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Marine Propulsion & Auxiliary Machinery

Marine Propulsion & Auxiliary Machinery

Dresser-Rand takes the gas route

Mon 13 Feb 2017 by Paul Fanning

Dresser-Rand takes the gas route
The new Guascor gas engine marine series will feature 6-cylinder and 8-cylinder inline configurations

A new family of natural gas engines and gensets is being developed by Dresser-Rand

Part of Siemens’ Power and Gas division, Dresser-Rand is among the largest global suppliers of custom-engineered rotating equipment solutions for long-life, critical applications in the oil, gas, chemical, petrochemical, process, power, military, and other industries worldwide, including energy infrastructure.

Now, however, Dresser-Rand is developing a new family of high speed Guascor natural gas engines and generator sets for propulsion, generation and auxiliary power for the marine market. This new family of engines is being built at the company’s research and development centre in Miñano, Spain. The first applications for these machines are planned in European seas.

Because of recent emissions legislation for diesel engines, liquefied natural gas (LNG) is rapidly emerging as an alternative fuel for the maritime sector. LNG offers a promising solution to bring users into compliance with IMO Tier III NOx emissions limits. These limits are being implemented within emission control areas (ECAs) that include the North Sea, the Baltic Sea and the East and West coasts of the USA and Canada. The introduction of more ECAs around the world is expected to generate greater interest in LNG.

The European Union is actively promoting the development of marine engines that can use LNG and is investing in the necessary infrastructure to transport and distribute the fuel. The stringent emissions requirements, together with the high availability and reliability that gas engines offer, make these units an acceptable choice for equipment operators.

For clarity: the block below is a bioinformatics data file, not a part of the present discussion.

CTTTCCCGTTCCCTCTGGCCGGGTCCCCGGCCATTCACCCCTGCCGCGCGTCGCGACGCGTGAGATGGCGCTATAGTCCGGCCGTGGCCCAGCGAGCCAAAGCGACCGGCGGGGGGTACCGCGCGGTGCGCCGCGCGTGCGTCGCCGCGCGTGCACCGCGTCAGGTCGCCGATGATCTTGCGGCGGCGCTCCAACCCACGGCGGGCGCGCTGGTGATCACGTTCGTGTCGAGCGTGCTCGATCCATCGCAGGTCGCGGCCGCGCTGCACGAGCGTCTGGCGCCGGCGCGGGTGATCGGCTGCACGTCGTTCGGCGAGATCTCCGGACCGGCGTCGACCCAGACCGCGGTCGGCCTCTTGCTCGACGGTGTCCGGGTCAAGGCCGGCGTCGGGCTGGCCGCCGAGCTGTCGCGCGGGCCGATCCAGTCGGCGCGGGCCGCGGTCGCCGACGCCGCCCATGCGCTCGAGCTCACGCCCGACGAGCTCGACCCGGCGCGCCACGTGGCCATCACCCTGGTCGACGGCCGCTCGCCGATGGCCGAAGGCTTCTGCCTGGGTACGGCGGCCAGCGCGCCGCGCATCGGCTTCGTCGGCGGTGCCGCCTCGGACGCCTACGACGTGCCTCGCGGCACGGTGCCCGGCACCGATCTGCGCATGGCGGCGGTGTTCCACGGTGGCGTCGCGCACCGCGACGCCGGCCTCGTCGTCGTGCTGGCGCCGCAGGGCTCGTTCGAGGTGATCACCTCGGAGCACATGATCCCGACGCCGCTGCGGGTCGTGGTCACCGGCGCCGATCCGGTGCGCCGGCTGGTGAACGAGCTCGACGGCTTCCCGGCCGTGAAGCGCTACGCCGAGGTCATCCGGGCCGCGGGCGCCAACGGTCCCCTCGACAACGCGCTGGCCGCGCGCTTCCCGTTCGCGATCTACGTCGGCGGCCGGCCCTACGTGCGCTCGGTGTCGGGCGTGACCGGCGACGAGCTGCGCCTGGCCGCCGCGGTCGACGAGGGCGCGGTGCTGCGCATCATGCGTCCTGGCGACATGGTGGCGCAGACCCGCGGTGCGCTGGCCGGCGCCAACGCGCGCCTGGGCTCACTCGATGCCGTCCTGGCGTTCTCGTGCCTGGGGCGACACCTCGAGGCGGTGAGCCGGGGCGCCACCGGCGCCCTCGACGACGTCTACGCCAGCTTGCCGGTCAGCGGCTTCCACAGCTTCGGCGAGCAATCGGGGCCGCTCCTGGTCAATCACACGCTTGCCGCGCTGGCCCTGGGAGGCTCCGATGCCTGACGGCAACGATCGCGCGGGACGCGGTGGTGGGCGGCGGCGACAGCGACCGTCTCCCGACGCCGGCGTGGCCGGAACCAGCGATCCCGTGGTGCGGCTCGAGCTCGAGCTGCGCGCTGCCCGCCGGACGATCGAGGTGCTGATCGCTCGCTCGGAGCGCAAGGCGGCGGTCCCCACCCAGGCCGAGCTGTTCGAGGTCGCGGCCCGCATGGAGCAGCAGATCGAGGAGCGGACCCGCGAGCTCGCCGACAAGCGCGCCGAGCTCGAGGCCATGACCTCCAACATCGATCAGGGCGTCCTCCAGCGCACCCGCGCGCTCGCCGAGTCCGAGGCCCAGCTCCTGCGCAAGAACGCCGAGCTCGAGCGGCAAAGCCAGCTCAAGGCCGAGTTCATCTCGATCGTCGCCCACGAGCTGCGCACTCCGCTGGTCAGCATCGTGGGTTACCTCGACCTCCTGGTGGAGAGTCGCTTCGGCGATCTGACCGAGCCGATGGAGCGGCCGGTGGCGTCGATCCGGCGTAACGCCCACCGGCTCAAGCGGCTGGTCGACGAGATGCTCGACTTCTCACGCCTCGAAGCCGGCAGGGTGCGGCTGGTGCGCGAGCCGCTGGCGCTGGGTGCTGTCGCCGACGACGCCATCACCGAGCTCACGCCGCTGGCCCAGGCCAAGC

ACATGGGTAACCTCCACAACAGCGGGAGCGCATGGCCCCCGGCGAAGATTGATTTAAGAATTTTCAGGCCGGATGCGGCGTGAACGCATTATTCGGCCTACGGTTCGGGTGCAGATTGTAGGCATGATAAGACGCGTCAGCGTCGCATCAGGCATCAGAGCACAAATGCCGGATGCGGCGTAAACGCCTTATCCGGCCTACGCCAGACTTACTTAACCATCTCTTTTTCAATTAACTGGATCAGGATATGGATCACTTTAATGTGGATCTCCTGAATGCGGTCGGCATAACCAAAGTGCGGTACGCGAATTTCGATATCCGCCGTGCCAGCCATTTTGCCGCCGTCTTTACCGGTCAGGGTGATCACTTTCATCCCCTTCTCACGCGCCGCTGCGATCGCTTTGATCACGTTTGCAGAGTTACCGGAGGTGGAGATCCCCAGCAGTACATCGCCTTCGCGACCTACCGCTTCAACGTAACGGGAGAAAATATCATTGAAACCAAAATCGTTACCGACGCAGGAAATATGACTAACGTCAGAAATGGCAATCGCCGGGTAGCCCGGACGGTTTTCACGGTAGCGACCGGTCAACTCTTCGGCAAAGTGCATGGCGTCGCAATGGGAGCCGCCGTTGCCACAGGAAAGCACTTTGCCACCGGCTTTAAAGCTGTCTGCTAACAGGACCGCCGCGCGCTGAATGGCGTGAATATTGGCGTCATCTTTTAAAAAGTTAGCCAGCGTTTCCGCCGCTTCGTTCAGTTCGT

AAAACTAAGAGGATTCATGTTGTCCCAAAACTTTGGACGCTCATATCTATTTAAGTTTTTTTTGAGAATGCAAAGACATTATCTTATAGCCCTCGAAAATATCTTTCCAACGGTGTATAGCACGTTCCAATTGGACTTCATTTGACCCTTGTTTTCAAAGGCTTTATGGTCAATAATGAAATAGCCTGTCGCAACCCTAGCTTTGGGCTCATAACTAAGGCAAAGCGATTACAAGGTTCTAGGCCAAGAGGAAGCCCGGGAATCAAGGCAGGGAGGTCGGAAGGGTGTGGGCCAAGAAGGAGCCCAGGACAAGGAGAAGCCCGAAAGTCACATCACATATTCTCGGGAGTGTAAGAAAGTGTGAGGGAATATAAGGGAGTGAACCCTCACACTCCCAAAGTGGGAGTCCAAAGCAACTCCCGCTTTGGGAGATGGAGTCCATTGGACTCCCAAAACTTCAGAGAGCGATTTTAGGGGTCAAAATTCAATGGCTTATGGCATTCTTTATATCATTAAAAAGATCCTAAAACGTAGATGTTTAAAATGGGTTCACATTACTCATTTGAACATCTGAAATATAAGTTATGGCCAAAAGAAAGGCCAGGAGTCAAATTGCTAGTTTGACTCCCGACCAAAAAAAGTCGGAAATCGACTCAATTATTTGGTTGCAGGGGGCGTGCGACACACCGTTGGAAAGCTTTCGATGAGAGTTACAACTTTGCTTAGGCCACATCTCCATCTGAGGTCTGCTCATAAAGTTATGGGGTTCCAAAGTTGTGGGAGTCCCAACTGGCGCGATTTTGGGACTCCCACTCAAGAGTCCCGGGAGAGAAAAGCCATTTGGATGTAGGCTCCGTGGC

Throughout the years, Guascor diesel engines have been supplied to fleets with propulsion and auxiliary equipment. These engines are known to comply with the most demanding emissions standards for use on fishing vessels, tugboats, research vessels, tankers, barges, cargo vessels, ferries, and dredgers.

Unlike diesel engines, however, gas engines emit no soot particles or sulphur oxides (SOx). They produce 80 per cent less NOx and 10 per cent fewer greenhouse gases. This meets emissions legislation requirements without the need for exhaust gas after treatment. Furthermore, gas engines emit less noise and fewer vibrations.

Among the industry challenges the development faces, of course, are high equipment costs because of stringent safety requirements, a relatively small target market and high component prices. In addition, the lack of bunkering facilities and the fact that regulations for LNG bunkering are still in process are also problematic.

The new Guascor gas engine marine series will feature 6-cylinder and 8-cylinder inline configurations and 12 and 16 cylinders in V. The series is available at 1,500 and 1,800 rpm with a 275 to 935 kWb (320 to 1,110 kVA) power range. The series, like other Guascor gas engines, are designed for high reliability and availability.

The current scenario is looking for co-operation with markets such as the USA and China to make the investment attractive enough for manufacturers and suppliers.

To comply with safety regulations, the engines will incorporate a knocking detection system and blow-by gas recirculation. These features are regulated by the Guascor engine control system, or GCS-e.

The new natural gas engine series will meet IMO Tier III emissions standards for diesel engines and will be marine classified by Bureau Veritas (BV).

Guascor engines is manufacturing a containerised genset that will be part of the Core LNGas Hive project, an industry initiative that is co-funded by the European Commission.

The objective of the project is to develop an integrated, safe and efficient logistics and supply chain for LNG as fuel in the transport sector, particularly maritime transport in the Iberian Peninsula. This will promote the use of this alternative fuel not only for ships but also in port areas. The project, led by the state ports and co-ordinated by Enagas, has 42 partners from Spain and Portugal, comprising eight public institutions, 13 port authorities and 21 companies in the industry including LNG suppliers and providers of various services within the value chain.


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